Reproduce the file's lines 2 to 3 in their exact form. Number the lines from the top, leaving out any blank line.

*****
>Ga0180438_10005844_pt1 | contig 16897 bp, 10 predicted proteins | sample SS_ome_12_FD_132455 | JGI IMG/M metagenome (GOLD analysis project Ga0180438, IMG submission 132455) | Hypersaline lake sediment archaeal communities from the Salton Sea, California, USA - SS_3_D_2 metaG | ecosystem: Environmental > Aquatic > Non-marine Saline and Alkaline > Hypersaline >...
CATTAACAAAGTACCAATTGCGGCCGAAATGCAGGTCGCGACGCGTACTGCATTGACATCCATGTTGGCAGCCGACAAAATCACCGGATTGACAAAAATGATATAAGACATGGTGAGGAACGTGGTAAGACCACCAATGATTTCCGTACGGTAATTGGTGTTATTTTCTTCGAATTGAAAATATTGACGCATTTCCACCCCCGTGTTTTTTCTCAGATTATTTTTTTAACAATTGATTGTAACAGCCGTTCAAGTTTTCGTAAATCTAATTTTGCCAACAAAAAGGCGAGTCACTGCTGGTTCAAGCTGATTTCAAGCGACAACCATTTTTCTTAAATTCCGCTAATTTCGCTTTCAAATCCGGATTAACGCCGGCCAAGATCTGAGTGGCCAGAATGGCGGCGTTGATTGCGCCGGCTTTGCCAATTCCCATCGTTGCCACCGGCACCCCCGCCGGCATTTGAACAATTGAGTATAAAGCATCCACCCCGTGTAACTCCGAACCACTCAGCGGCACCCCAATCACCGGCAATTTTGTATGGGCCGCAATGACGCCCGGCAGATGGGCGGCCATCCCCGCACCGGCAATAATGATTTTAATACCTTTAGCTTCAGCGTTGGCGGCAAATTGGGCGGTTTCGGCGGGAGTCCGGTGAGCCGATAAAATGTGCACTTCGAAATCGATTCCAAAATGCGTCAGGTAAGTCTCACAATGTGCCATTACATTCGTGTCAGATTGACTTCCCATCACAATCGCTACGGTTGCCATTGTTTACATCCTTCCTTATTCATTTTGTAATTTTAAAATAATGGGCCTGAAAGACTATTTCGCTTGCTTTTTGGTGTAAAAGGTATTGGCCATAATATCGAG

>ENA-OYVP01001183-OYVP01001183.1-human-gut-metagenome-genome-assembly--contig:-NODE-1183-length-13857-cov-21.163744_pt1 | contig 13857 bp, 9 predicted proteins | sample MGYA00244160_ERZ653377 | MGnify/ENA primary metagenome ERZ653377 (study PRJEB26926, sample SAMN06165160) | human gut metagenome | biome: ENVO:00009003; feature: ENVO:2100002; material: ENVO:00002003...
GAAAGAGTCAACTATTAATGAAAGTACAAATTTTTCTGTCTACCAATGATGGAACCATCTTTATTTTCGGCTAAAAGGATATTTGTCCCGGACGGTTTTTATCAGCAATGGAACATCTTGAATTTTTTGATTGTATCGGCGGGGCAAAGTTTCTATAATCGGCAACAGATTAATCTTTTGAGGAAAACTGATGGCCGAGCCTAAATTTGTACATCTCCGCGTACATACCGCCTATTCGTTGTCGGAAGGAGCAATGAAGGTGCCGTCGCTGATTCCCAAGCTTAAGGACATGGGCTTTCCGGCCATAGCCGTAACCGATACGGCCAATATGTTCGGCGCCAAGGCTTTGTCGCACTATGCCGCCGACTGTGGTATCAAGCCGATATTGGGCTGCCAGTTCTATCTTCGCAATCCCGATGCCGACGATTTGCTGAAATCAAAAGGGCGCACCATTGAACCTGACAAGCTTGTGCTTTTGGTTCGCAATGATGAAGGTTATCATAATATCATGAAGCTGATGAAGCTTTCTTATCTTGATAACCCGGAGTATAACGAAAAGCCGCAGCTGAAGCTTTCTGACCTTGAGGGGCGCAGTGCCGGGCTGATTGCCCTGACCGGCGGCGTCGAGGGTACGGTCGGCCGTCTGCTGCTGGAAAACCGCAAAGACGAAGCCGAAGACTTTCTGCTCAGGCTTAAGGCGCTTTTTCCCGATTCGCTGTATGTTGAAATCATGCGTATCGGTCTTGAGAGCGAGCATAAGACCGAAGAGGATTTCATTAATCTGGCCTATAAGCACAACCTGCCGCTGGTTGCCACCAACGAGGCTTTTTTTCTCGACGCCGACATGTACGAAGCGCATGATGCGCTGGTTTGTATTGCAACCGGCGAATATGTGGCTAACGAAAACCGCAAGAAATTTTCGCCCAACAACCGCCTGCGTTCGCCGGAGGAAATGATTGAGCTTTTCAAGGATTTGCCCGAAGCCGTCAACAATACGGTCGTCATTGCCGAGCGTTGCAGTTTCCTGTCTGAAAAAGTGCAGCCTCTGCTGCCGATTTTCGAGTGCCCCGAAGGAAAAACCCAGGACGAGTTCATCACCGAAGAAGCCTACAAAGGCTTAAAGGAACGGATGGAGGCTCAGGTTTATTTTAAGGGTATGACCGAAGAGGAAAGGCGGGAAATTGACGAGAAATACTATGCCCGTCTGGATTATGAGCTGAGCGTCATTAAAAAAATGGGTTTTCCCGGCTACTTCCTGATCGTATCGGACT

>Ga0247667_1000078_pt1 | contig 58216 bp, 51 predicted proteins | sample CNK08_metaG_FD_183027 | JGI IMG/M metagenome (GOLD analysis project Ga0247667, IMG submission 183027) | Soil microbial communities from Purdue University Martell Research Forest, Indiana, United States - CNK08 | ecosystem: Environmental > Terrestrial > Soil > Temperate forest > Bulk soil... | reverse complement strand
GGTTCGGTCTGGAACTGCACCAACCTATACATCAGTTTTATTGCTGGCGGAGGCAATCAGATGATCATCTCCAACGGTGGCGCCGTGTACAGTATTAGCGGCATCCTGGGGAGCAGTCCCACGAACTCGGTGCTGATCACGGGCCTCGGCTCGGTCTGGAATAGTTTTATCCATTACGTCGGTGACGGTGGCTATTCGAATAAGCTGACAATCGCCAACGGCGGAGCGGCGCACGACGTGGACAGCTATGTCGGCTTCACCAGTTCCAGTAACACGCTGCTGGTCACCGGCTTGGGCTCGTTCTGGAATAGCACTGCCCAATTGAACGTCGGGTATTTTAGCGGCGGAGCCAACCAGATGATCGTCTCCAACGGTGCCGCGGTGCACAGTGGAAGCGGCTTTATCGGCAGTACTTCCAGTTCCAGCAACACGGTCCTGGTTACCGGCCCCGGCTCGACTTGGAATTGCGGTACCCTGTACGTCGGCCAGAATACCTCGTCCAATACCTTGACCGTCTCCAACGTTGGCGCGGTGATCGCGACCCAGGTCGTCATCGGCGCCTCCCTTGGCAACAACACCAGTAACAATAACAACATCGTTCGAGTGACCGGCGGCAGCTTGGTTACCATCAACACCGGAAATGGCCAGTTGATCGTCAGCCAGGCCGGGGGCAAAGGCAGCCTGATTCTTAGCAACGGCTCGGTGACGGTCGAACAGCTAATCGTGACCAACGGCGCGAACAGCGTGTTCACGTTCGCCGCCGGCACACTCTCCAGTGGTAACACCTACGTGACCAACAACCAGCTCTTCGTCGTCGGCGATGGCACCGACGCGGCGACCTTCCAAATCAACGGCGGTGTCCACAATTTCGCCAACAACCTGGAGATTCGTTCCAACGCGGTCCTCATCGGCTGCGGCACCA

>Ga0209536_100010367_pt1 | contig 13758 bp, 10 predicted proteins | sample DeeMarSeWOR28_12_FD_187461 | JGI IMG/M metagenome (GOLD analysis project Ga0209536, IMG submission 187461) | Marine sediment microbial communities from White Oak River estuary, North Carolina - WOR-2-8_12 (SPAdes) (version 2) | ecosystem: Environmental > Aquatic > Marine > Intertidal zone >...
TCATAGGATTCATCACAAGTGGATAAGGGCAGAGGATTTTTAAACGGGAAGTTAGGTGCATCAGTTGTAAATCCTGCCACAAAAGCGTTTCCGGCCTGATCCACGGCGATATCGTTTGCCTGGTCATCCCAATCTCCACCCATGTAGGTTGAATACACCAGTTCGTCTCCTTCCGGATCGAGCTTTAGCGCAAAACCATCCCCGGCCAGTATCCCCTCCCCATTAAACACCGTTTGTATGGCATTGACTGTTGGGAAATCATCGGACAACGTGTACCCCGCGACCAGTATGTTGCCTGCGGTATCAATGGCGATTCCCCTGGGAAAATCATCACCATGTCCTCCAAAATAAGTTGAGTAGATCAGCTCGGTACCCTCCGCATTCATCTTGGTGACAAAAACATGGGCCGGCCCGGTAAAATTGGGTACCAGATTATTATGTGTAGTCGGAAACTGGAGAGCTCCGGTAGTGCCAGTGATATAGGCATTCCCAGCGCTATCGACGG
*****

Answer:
CATTAACAAAGTACCAATTGCGGCCGAAATGCAGGTCGCGACGCGTACTGCATTGACATCCATGTTGGCAGCCGACAAAATCACCGGATTGACAAAAATGATATAAGACATGGTGAGGAACGTGGTAAGACCACCAATGATTTCCGTACGGTAATTGGTGTTATTTTCTTCGAATTGAAAATATTGACGCATTTCCACCCCCGTGTTTTTTCTCAGATTATTTTTTTAACAATTGATTGTAACAGCCGTTCAAGTTTTCGTAAATCTAATTTTGCCAACAAAAAGGCGAGTCACTGCTGGTTCAAGCTGATTTCAAGCGACAACCATTTTTCTTAAATTCCGCTAATTTCGCTTTCAAATCCGGATTAACGCCGGCCAAGATCTGAGTGGCCAGAATGGCGGCGTTGATTGCGCCGGCTTTGCCAATTCCCATCGTTGCCACCGGCACCCCCGCCGGCATTTGAACAATTGAGTATAAAGCATCCACCCCGTGTAACTCCGAACCACTCAGCGGCACCCCAATCACCGGCAATTTTGTATGGGCCGCAATGACGCCCGGCAGATGGGCGGCCATCCCCGCACCGGCAATAATGATTTTAATACCTTTAGCTTCAGCGTTGGCGGCAAATTGGGCGGTTTCGGCGGGAGTCCGGTGAGCCGATAAAATGTGCACTTCGAAATCGATTCCAAAATGCGTCAGGTAAGTCTCACAATGTGCCATTACATTCGTGTCAGATTGACTTCCCATCACAATCGCTACGGTTGCCATTGTTTACATCCTTCCTTATTCATTTTGTAATTTTAAAATAATGGGCCTGAAAGACTATTTCGCTTGCTTTTTGGTGTAAAAGGTATTGGCCATAATATCGAG

>ENA-OYVP01001183-OYVP01001183.1-human-gut-metagenome-genome-assembly--contig:-NODE-1183-length-13857-cov-21.163744_pt1 | contig 13857 bp, 9 predicted proteins | sample MGYA00244160_ERZ653377 | MGnify/ENA primary metagenome ERZ653377 (study PRJEB26926, sample SAMN06165160) | human gut metagenome | biome: ENVO:00009003; feature: ENVO:2100002; material: ENVO:00002003...